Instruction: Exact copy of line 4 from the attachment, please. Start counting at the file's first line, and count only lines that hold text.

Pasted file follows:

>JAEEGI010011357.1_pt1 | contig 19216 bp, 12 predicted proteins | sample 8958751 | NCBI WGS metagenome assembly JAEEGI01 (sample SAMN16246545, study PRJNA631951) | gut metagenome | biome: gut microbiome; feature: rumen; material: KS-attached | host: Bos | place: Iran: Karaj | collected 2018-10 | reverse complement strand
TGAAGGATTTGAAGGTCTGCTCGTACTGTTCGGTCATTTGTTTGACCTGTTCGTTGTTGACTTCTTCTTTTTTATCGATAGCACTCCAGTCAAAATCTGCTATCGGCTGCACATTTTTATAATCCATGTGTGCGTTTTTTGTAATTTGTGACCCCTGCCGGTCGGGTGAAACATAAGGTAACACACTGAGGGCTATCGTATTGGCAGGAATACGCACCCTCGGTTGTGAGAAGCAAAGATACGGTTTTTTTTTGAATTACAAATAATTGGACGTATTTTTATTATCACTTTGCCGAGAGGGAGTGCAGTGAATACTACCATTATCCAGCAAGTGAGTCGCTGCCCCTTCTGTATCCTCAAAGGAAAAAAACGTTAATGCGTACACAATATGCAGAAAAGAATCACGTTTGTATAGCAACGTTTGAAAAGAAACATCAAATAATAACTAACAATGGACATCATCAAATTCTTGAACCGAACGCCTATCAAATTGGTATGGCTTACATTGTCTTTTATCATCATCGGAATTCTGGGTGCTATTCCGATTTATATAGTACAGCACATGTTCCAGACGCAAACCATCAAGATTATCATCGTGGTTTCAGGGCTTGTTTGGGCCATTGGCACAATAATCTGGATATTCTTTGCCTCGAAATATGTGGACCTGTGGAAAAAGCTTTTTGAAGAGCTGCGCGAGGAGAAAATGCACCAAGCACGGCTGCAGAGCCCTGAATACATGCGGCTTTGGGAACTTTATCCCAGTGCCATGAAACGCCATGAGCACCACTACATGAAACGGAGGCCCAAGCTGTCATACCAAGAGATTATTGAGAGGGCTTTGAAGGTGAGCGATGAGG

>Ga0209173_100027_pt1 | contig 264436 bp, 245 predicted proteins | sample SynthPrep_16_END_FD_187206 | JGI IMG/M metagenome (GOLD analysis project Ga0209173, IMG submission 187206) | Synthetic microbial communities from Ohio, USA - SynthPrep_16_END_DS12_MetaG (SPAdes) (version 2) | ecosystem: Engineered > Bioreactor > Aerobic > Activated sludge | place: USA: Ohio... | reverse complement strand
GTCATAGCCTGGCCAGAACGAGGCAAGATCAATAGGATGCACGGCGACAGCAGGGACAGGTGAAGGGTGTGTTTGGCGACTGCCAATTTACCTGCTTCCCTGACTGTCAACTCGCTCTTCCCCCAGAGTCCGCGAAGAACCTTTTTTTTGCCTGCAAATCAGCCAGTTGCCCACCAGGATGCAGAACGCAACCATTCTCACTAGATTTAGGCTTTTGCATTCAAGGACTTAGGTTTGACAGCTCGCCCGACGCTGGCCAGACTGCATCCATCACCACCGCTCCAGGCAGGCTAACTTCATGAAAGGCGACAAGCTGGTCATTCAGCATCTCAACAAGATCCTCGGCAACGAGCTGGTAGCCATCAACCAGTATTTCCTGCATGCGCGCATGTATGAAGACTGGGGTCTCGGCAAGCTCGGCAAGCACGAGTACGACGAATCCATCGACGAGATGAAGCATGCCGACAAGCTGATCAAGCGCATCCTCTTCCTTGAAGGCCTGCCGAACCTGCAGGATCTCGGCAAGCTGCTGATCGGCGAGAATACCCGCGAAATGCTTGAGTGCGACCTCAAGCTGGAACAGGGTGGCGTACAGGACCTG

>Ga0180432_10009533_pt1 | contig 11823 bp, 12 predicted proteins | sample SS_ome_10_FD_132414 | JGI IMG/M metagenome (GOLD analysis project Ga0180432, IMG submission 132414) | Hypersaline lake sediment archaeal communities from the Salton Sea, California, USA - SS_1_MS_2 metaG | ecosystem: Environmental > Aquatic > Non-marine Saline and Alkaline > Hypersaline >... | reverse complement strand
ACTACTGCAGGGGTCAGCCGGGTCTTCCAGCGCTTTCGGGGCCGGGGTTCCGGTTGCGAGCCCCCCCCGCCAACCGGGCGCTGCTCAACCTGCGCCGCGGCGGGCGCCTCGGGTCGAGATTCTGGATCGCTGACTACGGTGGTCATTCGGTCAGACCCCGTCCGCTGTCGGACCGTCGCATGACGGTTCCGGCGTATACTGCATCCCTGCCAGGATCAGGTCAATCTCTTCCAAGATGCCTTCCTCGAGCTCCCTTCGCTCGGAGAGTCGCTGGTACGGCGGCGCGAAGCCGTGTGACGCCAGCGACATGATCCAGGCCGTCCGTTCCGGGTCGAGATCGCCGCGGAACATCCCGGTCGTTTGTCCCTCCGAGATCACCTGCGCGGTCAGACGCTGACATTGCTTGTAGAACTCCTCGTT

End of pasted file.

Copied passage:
GTCATAGCCTGGCCAGAACGAGGCAAGATCAATAGGATGCACGGCGACAGCAGGGACAGGTGAAGGGTGTGTTTGGCGACTGCCAATTTACCTGCTTCCCTGACTGTCAACTCGCTCTTCCCCCAGAGTCCGCGAAGAACCTTTTTTTTGCCTGCAAATCAGCCAGTTGCCCACCAGGATGCAGAACGCAACCATTCTCACTAGATTTAGGCTTTTGCATTCAAGGACTTAGGTTTGACAGCTCGCCCGACGCTGGCCAGACTGCATCCATCACCACCGCTCCAGGCAGGCTAACTTCATGAAAGGCGACAAGCTGGTCATTCAGCATCTCAACAAGATCCTCGGCAACGAGCTGGTAGCCATCAACCAGTATTTCCTGCATGCGCGCATGTATGAAGACTGGGGTCTCGGCAAGCTCGGCAAGCACGAGTACGACGAATCCATCGACGAGATGAAGCATGCCGACAAGCTGATCAAGCGCATCCTCTTCCTTGAAGGCCTGCCGAACCTGCAGGATCTCGGCAAGCTGCTGATCGGCGAGAATACCCGCGAAATGCTTGAGTGCGACCTCAAGCTGGAACAGGGTGGCGTACAGGACCTG